Well, it’s Ironman training season again! Whether you’re doing the 70.3 distance or the full 140.6, (or know someone who is) it’s a pretty daunting undertaking and will require an enormous amount of time, energy, and mental stamina. Earlier in the month, I was speaking with one of my soon-to-be first time Iron-distance triathletes about some challenges to expect and obstacles to face during her journey toward becoming an Ironman.
So, I thought I’d share them with you - and whether you’re training for your first Ironman, or your 10th, here are a few tips to remember along the way to get the most out of your long-course race experience:
1) Even if the rest of the weekly workouts don't fall into place, don't skip the long ride and long run. They are the foundation of the training plan and your race strategy. They build fitness and confidence, so don't skip them. Even if the rest of the training week falls apart, carve out the time for the long ride and run.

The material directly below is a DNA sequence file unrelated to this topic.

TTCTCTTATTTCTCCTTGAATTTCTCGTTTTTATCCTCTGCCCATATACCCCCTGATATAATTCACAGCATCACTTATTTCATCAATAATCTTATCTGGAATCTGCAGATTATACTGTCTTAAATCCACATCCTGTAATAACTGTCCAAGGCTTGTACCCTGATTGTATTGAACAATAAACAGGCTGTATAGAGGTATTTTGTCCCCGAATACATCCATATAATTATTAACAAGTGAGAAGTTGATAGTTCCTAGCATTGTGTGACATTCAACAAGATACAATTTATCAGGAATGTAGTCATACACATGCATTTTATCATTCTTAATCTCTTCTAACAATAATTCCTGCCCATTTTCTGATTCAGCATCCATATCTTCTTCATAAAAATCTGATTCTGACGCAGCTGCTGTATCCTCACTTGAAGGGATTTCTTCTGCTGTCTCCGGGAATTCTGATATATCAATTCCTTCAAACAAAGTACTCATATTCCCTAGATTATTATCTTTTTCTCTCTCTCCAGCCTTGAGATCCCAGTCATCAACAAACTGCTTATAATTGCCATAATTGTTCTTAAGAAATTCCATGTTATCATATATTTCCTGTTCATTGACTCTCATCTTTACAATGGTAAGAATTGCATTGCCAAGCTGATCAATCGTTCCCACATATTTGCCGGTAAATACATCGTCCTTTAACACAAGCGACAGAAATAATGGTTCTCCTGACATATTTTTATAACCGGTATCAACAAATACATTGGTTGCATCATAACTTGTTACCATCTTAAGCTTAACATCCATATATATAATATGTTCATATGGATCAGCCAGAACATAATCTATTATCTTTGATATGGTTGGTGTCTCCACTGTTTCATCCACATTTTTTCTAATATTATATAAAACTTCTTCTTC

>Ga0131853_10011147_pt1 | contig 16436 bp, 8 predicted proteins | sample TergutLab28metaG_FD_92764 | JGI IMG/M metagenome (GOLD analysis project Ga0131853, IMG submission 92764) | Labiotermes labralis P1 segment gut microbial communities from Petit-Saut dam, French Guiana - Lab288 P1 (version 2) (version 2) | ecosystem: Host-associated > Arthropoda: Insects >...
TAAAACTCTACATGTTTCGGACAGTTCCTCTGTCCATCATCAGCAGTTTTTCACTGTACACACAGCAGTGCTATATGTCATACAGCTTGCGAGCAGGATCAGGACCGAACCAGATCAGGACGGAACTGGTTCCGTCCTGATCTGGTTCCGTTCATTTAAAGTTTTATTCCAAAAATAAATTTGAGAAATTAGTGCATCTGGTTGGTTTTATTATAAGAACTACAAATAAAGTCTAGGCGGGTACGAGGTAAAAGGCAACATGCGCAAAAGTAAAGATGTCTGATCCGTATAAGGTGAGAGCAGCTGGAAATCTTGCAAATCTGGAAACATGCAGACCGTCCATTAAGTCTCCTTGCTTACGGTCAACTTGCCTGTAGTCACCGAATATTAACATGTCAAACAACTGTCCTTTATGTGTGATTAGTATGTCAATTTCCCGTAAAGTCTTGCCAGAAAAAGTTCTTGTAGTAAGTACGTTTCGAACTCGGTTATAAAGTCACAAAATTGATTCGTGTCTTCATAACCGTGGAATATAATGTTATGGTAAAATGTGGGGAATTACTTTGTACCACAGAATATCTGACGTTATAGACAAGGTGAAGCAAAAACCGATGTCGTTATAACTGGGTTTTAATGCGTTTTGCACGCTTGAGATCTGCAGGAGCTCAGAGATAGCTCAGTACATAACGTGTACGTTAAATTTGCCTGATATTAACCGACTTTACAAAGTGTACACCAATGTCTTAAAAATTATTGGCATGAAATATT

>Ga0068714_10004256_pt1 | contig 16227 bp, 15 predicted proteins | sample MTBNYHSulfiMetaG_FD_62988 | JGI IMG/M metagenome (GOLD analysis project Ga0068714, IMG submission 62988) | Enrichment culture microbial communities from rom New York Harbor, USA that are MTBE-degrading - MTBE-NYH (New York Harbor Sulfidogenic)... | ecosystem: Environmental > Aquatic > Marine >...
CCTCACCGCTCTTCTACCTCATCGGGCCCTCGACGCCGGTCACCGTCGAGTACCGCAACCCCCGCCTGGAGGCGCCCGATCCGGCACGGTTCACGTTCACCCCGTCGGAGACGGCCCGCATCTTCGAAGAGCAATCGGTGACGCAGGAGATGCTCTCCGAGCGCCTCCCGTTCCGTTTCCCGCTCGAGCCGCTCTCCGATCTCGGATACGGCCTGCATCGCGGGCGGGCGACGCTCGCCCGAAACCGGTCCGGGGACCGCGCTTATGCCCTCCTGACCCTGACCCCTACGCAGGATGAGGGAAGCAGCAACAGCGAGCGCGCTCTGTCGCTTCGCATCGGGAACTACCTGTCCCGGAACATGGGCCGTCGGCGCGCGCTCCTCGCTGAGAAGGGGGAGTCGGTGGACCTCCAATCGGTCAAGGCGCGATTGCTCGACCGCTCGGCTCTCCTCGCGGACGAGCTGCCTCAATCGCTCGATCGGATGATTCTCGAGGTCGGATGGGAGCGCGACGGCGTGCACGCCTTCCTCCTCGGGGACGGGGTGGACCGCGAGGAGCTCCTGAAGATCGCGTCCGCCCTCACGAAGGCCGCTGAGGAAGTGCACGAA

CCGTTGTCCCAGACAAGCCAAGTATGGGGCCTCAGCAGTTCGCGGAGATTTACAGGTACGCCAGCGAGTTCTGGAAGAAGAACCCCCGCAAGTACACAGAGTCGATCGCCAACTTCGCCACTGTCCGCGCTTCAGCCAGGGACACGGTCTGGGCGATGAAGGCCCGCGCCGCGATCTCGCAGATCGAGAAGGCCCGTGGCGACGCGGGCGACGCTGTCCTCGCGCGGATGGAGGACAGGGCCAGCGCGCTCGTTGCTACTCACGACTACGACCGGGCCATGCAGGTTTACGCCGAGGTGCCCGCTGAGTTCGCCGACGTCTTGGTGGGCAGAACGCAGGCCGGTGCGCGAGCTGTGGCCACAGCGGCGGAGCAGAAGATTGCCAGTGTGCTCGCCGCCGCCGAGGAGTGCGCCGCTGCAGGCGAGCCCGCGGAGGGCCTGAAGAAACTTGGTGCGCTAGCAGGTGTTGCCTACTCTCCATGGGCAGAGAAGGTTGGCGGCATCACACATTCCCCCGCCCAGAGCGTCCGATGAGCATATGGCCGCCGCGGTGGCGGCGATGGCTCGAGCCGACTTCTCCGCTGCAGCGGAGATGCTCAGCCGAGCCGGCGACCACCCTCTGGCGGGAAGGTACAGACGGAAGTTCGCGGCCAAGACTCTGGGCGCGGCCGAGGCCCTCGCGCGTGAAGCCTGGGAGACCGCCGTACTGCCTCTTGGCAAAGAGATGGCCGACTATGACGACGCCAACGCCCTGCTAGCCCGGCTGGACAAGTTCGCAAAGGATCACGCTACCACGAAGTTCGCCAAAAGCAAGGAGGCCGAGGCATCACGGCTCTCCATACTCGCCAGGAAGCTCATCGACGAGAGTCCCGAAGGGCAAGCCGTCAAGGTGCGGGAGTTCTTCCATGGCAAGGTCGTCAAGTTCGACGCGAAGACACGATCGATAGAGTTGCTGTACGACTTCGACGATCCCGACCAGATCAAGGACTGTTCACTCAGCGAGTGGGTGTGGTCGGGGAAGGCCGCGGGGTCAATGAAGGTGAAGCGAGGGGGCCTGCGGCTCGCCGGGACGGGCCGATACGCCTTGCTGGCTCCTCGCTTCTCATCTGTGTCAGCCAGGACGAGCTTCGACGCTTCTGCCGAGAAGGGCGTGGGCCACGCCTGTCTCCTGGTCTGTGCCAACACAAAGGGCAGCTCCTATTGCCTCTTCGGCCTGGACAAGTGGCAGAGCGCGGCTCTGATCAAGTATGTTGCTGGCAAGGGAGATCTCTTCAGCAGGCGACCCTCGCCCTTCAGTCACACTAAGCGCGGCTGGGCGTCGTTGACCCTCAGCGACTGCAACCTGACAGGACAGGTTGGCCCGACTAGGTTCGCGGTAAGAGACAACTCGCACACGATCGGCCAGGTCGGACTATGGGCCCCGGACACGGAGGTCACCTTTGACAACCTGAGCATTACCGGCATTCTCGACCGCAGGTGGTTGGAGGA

2) Something is better than nothing. Life will get crazy and you'll have to skip workouts and alter things. Get creative - if you can't do a 3 hr ride on a sat morning, ride for an hour on the trainer before the sun comes up, then jump back on after dark to add on a few more miles. Can't swim 3000k due to time? Do 1800 but with perfect form.
3) Get buy in from your support system. Sit down with your family, friends, and co workers to discuss your goals, the commitment and sacrifice this will require of you and of them. Don't skip this step! It will be very important to get them involved. Ask early on if they are willing to be there race day, and/or if they can help you to reach your goal.